Hannah Star Rogers, Columbia University;
Worthy Martin, UVA

Denver 2015: Visual and Sensory Approaches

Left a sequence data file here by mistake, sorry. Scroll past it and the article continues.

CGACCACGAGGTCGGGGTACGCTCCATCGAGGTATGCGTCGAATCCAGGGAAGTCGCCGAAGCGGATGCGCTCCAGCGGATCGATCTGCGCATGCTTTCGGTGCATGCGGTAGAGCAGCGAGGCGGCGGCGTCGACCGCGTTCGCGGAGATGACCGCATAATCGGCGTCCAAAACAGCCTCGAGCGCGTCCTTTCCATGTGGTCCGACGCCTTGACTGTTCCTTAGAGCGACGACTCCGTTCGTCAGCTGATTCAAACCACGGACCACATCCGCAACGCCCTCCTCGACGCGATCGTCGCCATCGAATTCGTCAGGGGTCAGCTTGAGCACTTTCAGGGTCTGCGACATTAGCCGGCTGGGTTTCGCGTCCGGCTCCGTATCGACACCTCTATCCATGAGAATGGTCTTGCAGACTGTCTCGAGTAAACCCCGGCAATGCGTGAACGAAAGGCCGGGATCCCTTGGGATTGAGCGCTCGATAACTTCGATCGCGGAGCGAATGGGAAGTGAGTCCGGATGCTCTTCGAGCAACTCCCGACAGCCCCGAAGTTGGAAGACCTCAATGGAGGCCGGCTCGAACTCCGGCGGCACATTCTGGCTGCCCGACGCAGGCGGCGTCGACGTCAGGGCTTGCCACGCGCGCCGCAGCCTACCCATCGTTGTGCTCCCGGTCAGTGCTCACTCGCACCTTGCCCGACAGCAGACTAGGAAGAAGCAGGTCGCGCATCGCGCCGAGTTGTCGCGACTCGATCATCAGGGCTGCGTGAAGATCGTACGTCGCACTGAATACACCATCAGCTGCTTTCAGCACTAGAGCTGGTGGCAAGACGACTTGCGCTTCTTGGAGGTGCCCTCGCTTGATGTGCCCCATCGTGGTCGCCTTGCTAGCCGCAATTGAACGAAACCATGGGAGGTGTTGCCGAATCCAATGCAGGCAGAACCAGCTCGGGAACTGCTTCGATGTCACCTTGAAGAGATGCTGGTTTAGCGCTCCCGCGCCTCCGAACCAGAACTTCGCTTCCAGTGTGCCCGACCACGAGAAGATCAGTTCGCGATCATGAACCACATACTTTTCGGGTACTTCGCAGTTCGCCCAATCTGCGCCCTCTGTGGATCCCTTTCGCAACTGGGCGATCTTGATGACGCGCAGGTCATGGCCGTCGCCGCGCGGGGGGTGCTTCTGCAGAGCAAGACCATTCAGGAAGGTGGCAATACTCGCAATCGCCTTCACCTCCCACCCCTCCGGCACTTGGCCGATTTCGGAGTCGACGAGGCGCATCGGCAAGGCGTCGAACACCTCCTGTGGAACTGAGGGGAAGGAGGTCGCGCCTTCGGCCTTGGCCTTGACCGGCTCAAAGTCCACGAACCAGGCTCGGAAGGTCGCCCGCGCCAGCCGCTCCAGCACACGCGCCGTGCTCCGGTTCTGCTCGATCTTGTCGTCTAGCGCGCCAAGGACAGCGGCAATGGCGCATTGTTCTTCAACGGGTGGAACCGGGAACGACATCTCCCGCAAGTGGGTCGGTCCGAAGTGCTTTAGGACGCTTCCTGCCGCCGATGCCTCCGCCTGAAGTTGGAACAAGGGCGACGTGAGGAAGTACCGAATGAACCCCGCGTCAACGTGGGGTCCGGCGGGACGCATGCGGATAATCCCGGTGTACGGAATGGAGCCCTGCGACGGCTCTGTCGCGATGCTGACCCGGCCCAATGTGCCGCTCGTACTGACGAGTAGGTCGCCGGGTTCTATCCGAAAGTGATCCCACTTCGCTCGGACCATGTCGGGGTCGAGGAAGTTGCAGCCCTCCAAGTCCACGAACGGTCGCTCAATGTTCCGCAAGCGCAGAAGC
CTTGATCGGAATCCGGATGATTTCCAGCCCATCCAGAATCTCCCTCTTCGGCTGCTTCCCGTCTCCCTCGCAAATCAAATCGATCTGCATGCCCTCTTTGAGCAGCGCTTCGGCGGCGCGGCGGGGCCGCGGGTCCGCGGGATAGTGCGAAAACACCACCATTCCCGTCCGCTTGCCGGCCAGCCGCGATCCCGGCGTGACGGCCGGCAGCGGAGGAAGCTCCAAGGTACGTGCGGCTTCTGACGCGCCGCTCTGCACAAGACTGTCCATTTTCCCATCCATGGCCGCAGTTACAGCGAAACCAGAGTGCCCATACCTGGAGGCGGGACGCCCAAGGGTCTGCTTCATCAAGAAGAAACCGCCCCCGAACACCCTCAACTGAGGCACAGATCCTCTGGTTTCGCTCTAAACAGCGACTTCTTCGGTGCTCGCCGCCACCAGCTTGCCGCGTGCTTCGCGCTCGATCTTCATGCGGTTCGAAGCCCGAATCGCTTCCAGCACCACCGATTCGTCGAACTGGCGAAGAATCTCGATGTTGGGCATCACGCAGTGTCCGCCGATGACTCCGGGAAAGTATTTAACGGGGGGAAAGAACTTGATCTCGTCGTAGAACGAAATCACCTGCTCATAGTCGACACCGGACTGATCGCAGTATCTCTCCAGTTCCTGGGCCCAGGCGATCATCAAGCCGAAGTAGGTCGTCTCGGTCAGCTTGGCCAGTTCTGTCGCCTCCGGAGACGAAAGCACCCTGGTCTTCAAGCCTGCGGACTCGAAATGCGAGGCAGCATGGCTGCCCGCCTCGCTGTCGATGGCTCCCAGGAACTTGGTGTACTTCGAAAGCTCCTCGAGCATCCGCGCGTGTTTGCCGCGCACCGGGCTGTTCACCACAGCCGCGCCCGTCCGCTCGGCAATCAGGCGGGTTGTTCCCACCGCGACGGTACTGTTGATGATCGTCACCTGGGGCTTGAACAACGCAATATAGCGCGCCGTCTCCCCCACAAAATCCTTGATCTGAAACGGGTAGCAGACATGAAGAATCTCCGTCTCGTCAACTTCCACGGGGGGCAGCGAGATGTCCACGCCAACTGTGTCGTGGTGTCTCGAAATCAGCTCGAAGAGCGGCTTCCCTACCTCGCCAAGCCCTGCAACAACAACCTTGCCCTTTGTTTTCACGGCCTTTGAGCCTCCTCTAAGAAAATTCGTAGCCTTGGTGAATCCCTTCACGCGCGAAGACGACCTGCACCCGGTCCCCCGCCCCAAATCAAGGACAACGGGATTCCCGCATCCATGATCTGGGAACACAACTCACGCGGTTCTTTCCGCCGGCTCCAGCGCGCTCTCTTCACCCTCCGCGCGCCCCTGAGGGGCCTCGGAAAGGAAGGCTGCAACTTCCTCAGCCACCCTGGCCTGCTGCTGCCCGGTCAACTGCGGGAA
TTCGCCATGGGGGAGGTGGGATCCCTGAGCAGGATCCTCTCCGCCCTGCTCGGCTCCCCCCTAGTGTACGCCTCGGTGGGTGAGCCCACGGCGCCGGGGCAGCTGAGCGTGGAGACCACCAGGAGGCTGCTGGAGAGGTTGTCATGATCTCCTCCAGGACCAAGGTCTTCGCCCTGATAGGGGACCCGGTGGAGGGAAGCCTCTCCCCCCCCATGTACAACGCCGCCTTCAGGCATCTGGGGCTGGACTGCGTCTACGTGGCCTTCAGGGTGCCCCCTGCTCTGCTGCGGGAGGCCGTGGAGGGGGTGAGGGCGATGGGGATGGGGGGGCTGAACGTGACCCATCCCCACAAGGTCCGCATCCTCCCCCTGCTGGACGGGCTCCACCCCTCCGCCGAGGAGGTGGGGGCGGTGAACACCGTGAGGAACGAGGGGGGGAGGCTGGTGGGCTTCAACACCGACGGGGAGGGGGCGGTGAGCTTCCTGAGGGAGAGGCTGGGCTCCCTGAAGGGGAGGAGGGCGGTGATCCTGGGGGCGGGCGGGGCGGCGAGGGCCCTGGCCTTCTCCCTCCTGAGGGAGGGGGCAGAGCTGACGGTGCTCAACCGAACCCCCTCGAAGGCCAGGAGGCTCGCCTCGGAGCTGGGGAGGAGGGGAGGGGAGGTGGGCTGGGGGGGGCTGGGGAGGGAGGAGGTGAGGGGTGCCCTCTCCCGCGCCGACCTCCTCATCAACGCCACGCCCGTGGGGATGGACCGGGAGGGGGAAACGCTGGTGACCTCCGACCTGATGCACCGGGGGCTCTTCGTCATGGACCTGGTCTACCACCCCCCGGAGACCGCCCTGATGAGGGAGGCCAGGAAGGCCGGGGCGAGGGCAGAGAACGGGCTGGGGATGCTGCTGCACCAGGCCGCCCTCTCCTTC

This exhibition explores the photography of Berenice Abbott (1898-1991) and its use in both scientific and artistic contexts. It investigates the impact of her work not only in art but also in science, documentaries, and the history of science education. By the early 1950s, Abbott was experimenting with photographs of scientific subjects. She produced images of a variety of objects, from magnets and mirrors to insects and roots, which were included in scientific textbooks. Abbott's photographs offer an opportunity to reflect on not only the ways that science influences art, but also on how art influences science. While there exists a long and well-researched tradition of artists' involvement with natural history, Abbott's photographs also include physics images that function as two-dimensional models of physics concepts.The exhibition features works from The Fralin Museum of Art's collection of Abbott's original photographs, including images reproduced in science texts. This installation celebrates the work of a photographer whose images influenced both art and science.